Too often we hear of medical innovations that eventually lead nowhere. Every now and then, however, there’s good news and more importantly hope. A perfect example is the new report by the University of Miami, according to which transplanting an artificially-grown pancreas seems to have put an end to one diabetic’s reliance on insulin injections.
According to the researchers, the patient in question is a 43-year-old woman who has been suffering from Type 1 diabetes, a metabolic disease that causes pancreas to generate very little insulin, for nearly 25 years. To aid the body’s natural insulin production system, a team from University of Miami’s Diabetes Research Institute turned to biomedical engineering, using islet cells to create an artificial pancreas. Speaking about the treatment, the group’s leader David Baidal said:
Her quality of life was severely impacted. She had to move in with her parents. And, if she traveled, she had to travel with her father.
The insulin-synthesizing cells were then transplanted onto the patient’s omentum, which is basically a part of the peritoneum that joins the stomach with the surrounding abdominal organs. Omentum, the scientists explain, was chosen as site of transplantation instead of the more conventional liver to bypass any unwanted complications. Within 17 days after the surgery, the woman stopped needing insulin. Now a year later, the bioengineered cells continue to do the work of a pancreas.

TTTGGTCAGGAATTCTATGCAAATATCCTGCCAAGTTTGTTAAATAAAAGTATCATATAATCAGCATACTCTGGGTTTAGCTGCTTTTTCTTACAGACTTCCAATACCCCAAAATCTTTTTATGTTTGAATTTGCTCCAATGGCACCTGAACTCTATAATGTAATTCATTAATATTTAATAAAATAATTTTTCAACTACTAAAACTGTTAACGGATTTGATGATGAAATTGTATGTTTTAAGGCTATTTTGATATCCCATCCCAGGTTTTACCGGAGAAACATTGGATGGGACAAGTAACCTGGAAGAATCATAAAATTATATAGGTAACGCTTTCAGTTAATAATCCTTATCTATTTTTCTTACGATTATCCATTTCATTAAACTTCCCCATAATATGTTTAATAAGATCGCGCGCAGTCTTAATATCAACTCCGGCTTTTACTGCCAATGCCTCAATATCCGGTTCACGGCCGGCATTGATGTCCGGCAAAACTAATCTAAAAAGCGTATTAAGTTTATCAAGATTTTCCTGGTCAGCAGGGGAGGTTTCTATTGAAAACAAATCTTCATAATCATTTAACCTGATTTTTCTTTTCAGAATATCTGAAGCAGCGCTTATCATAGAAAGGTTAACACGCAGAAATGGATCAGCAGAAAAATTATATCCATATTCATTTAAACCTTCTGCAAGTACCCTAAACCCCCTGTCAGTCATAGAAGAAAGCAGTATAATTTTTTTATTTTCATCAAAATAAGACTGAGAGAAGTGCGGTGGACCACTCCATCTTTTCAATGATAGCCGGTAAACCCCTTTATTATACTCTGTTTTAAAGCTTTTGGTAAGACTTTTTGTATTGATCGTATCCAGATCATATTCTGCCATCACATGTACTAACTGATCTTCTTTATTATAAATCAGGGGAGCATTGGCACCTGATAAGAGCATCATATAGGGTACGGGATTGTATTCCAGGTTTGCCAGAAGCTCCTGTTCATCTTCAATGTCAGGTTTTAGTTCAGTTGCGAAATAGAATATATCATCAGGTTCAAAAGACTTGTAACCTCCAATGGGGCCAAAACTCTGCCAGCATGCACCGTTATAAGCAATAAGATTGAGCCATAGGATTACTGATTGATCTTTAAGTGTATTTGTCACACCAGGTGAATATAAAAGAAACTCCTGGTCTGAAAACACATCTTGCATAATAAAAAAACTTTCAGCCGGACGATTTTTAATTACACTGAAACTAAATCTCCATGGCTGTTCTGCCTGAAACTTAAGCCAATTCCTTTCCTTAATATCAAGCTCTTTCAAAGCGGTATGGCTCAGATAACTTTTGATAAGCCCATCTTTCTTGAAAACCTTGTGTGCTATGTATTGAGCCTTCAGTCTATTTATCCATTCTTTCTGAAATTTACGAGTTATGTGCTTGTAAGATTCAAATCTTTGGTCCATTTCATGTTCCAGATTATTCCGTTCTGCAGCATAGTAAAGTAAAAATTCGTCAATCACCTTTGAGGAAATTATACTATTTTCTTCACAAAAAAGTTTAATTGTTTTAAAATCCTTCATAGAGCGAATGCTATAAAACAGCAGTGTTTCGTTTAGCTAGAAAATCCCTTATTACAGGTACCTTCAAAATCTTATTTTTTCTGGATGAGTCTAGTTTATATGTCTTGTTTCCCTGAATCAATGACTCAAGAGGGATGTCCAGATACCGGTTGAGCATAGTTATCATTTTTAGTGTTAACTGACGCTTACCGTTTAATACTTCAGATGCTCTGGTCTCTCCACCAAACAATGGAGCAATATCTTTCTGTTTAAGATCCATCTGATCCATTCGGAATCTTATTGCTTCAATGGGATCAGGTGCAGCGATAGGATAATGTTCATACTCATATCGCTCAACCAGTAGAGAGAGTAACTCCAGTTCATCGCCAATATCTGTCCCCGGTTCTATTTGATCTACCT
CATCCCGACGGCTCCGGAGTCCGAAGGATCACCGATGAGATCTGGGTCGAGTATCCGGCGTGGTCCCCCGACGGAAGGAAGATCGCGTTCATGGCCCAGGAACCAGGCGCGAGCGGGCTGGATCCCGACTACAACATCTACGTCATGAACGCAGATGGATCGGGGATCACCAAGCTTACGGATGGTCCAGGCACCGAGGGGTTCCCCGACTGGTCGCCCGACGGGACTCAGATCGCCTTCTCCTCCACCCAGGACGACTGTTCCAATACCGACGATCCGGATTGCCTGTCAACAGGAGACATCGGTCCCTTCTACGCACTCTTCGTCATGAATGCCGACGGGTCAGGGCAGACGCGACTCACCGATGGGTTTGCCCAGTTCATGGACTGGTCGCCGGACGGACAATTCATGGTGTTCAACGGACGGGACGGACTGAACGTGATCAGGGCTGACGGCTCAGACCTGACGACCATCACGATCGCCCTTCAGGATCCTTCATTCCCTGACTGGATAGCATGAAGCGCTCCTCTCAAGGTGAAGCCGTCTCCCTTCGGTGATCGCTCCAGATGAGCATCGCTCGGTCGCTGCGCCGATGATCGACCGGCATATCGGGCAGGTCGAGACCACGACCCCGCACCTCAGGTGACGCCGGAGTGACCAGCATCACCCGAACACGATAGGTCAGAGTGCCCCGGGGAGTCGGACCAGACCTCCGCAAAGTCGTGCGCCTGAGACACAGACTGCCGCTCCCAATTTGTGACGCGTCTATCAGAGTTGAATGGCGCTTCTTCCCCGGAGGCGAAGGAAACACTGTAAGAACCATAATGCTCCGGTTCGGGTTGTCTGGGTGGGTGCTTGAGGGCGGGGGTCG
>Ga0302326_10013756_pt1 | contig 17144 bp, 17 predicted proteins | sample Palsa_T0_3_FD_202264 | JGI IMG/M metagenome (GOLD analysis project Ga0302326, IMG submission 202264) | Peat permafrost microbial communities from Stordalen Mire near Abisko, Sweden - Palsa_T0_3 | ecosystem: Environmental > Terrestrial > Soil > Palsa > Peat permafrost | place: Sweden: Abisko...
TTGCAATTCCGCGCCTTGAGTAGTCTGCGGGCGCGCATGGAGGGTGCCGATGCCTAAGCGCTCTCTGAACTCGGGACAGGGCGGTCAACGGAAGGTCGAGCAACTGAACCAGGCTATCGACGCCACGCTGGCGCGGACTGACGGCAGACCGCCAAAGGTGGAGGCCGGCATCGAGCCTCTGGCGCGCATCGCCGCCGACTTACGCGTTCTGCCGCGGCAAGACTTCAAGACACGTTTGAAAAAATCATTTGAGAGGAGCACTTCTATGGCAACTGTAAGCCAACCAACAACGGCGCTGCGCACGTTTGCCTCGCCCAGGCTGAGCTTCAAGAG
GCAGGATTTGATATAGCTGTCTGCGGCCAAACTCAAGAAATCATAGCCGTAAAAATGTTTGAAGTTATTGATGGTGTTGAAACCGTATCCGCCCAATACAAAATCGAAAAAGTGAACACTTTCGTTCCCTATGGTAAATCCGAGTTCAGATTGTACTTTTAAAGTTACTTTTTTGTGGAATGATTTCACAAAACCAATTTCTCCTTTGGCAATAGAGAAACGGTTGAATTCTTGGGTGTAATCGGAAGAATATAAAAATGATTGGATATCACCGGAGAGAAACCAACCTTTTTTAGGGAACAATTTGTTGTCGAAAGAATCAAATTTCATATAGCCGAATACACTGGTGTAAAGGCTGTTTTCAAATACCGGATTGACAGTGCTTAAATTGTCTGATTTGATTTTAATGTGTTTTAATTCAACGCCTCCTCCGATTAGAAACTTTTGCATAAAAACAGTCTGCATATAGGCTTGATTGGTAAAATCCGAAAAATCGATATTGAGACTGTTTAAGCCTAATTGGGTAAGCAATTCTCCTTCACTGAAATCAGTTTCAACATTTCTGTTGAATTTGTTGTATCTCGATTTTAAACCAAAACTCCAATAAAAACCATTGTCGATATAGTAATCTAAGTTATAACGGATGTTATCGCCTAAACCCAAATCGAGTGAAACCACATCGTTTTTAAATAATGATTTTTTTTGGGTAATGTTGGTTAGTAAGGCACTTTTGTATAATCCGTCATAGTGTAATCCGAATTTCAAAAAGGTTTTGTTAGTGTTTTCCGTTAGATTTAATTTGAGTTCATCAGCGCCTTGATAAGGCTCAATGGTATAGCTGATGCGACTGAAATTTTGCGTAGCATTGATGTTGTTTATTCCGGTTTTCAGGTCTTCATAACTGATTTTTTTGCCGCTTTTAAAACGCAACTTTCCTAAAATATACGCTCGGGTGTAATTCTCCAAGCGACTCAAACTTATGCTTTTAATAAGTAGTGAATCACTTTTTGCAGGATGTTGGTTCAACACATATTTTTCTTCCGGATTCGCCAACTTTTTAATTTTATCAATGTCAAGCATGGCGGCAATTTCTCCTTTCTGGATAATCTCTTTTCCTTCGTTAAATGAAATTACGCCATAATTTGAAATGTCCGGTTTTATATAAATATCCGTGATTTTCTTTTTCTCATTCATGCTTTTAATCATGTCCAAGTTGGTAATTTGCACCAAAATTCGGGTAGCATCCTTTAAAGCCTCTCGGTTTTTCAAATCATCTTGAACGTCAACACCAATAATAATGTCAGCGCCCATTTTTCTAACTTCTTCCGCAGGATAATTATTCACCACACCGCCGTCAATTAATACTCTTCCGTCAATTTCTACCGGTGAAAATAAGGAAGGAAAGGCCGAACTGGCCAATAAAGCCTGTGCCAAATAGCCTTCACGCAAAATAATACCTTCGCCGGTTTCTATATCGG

The number of diabetes sufferers across the world has nearly quadrupled in the last three decades, a study by WHO reveals. In 2014, more than 422 million people had diabetes, around 30 million of whom were Americans. Approximately 2.2 million individuals died of high blood glucose-related complications in 2012. Given its epidemic nature, scientists are increasingly looking for innovative ways to keep this illness under check.
As pointed out by the team, the aim of the current research is to find a proper place where the artificial pancreatic mini-organ, which they are calling BioHub, will not only grow, but thrive for years without constant monitoring. And it seems omentum might just be the answer. Baidal added:
We’re exploring a way to optimize islet cell therapy to a larger population. This study gives us hope for a different transplant approach.
The findings of the study were recently published in The New England Journal of Medicine.